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posted Oct 12, 2009, 5:35 PM by Unknown user   [ updated Jan 21, 2013, 10:15 AM by site admin ]
There is no doubt, most of you will have heard about eco driving. Some of you may even have taken a course and now put into practice what you have learnt and are hopefully now reaping the rewards by paying fewer visits to the filling station. Quite simply, eco driving is about driving as efficiently as possible to ensure that fuel isn’t wasted. There’s a lot of great advice out there, and, surprisingly, it is not all about that right foot. 

Last year, I took an IAM Skills For Life course and subsequently graduated to become a full IAM member (after a nervy test). Driving an Autocruise Jazz for a lot of the sessions, my observer realised that many of the techniques covered are ideal for motorhomes, because it is all about smooth driving. A smoother driver can mean less road rattles, less risk of cupboards flying open (if like me you forget to press the locking button) and a more comfortable ride for the driver and passengers on a motorhome chassis, which can be a little harsher than your average car. And the smooth driving principle is good for your fuel gauge too.


But it’s not all about right foot, although the lighter your right foot is the further you will travel on a gallon of fuel. The key advice is to accelerate and decelerate (using the brakes as little as possible) gently. This means good anticipation of traffic and road conditions and layout. In heavy traffic, it is better to drive slower but carry on moving than be continually stopping and starting, no matter how pressured other drivers make you feel. Try switching the engine off when queuing for more than a few minutes in heavy traffic.

I drove a Ford-based motorhome recently that had a gear shift indicator. It’s there to show you when the optimal time is to change gear. While you may be annoyed that the vehicle is telling you how to drive, the advantage of following its advice will be the reward of less fuel stops. It has been shown that you can improve fuel efficiency by not exceeding 2,000rpm when driving a diesel-powered vehicle. Moving quickly through the gears is more economical and getting into a higher gear in urban locations will save you fuel.

Reducing the demands on the engine can help – do you really need the air conditioning on? Unless you’re in the hottest of countries (or have pollen allergies or other respiratory ailments) then opening a window at low speeds is more economical that running the air conditioning. However on the flip side, several people suggest that you need to run the air/con once a week to keep the system in good shape. 

Slower driving saves fuel. By reducing your speed on motorways from 70mph to 60mph you may be able to save up to nine per cent of fuel – drop your speed to 50mph and that saving may go all the way up to 15 per cent.

Finally, much of the advice I’ve read indicates that reversing into parking spaces or campsite pitches is better. So when you start in the morning you can pull straight out of the space and not have to bother with fuel-consuming slow-speed manoeuvres when the engine is cold. 


But it is not just about driving style – you should ensure you motorhome is in tip top condition, especially the engine, oil and tyres. Tyres are particularly important: under-inflated tyres offer up more resistance when driving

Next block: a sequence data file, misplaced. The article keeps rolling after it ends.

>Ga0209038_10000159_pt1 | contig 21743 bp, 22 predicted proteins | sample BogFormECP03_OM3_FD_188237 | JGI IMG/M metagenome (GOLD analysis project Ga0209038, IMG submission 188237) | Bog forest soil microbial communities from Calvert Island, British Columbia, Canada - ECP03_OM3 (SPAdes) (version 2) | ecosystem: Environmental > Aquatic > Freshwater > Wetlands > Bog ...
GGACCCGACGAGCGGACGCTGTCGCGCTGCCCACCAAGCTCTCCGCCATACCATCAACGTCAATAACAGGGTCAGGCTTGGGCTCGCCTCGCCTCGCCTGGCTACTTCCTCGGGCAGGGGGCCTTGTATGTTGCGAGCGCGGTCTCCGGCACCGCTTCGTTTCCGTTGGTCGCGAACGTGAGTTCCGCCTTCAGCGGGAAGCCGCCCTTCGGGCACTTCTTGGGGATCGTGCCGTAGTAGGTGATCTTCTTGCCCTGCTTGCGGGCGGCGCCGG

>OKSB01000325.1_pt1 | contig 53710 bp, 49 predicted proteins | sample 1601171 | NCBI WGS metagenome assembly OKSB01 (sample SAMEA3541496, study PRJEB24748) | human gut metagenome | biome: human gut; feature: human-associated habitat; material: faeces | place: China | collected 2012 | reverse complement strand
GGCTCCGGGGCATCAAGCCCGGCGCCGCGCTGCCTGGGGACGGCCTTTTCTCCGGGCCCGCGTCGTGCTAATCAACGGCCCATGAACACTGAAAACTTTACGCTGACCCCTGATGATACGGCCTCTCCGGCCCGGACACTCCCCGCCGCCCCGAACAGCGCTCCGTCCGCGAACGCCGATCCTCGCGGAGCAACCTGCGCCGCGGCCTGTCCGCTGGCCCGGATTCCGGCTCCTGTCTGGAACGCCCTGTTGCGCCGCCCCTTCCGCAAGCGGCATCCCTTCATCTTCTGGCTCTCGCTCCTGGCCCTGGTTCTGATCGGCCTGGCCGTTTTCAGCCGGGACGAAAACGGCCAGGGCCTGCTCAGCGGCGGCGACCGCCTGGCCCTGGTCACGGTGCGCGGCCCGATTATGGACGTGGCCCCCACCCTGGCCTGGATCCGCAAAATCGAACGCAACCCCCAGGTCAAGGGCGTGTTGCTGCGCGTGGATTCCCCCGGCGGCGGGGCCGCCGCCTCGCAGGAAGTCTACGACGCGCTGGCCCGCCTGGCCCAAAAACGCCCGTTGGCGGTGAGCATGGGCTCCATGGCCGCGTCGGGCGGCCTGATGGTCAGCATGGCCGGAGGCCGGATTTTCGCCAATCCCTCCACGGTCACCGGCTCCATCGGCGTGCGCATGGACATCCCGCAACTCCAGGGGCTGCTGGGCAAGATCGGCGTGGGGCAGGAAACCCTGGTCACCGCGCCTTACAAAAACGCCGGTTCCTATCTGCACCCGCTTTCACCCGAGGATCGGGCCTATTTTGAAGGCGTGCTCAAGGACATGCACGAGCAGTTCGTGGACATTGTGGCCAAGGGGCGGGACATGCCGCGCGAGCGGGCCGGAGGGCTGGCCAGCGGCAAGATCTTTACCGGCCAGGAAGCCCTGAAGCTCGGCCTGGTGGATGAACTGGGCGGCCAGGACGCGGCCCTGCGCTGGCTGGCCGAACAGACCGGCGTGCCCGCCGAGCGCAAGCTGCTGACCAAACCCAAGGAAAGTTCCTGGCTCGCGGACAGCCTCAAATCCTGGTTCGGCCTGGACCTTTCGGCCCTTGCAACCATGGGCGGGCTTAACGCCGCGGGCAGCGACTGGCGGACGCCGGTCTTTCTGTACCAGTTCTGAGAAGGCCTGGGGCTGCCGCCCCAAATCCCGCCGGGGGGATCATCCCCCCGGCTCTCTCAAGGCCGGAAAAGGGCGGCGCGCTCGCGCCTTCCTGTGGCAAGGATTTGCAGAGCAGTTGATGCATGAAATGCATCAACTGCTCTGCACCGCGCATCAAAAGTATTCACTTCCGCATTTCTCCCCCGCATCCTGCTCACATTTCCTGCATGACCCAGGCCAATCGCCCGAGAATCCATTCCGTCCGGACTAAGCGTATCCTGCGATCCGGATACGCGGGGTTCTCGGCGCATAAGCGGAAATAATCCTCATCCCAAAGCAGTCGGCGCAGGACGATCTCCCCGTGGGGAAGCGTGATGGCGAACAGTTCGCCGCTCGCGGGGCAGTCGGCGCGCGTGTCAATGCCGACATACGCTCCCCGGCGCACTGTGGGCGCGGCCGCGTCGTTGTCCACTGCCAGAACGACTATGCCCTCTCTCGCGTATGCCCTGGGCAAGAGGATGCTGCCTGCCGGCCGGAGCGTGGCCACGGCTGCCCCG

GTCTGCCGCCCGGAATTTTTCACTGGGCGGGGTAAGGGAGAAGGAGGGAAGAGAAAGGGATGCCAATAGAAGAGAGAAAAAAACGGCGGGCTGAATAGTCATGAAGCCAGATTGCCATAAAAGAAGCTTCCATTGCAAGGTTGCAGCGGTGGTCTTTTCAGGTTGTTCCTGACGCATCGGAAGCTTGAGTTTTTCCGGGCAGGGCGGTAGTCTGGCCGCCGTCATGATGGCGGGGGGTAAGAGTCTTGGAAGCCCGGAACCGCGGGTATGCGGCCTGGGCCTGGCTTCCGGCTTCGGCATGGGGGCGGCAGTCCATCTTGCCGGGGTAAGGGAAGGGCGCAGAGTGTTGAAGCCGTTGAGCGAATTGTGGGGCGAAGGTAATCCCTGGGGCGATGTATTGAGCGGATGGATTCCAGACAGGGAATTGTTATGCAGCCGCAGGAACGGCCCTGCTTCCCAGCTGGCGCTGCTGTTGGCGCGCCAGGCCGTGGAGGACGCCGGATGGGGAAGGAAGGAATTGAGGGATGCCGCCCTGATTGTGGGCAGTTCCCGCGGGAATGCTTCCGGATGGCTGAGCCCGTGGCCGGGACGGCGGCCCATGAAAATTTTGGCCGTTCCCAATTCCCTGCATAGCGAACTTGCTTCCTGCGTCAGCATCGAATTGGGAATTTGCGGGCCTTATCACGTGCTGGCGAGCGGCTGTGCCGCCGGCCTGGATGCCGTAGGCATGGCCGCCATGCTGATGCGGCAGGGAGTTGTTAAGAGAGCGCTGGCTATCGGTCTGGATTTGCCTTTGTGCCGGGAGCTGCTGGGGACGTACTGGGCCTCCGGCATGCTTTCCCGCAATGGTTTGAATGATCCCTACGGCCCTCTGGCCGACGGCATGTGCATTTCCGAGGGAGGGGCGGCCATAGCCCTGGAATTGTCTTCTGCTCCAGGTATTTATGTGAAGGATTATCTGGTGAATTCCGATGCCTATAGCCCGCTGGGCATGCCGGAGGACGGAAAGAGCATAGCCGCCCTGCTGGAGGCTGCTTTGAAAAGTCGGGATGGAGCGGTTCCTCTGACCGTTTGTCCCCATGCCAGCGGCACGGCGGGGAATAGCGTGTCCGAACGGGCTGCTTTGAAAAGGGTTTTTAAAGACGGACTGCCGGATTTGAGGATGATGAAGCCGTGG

and therefore use more fuel. Under-inflated tyres will also wear quicker and will provide less grip, especially when cornering. However, suggested pressures from base vehicle and tyre manufacturers may not be ideal. Get your vehicle to a weighbridge, talk to a tyre manufacturer and get the recommended pressures for your weight of vehicle, increasing the pressure for heavier loads. And if you spend extended periods in hot countries with the ‘van consider suggested pressures for warmer climates as well.


Obviously, the more weight your engine is being asked to haul along, the more fuel you’re are going to use. So take a long hard look at what you carry in your motorhome and then decide what you really need to carry – every kilo will make a difference, even if it is marginal. So ask yourself how many ‘essential’ accessories have you stashed away in the ’van just in case. Do you have deep storage lockers which you haven’t seen the back of for quite some time? Do you really need to carry a spare kitchen sink for all eventualities?


You can’t really do anything about what’s up top already, but the more stuff you pile on the roof the more wind resistance your ‘van will have. You can’t do much about the fact that most motorhomes have the aerodynamics of a brick – but try not to add needlessly to its wind-resisting capabilities. And, if you do have to add something to the roof, look for slimline roof accessories that don’t stick above the line of the overcab or low profile moulding – new lighter, smaller products are being launched all the time, like satellite dishes and solar panels.


It’s been proven that driving short distances in cars are the most uneconomical journeys, so do some research before you go and find a site where you can leave the ‘van parked up for a couple of days and walk, cycle or use public transport to get to the shops or local attractions. And, if you are not as fit as you once were, have a look at our electric bike feature in the February issue of MMM – they could be the green answer to your mobility needs.


Modern engines are much more efficient than they used to be, so starting up the engine to warm the cab or de-mist or de-ice the windscreen might seem like a good idea but will waste fuel. An idling engine returns zero mpg, the worst performance of all!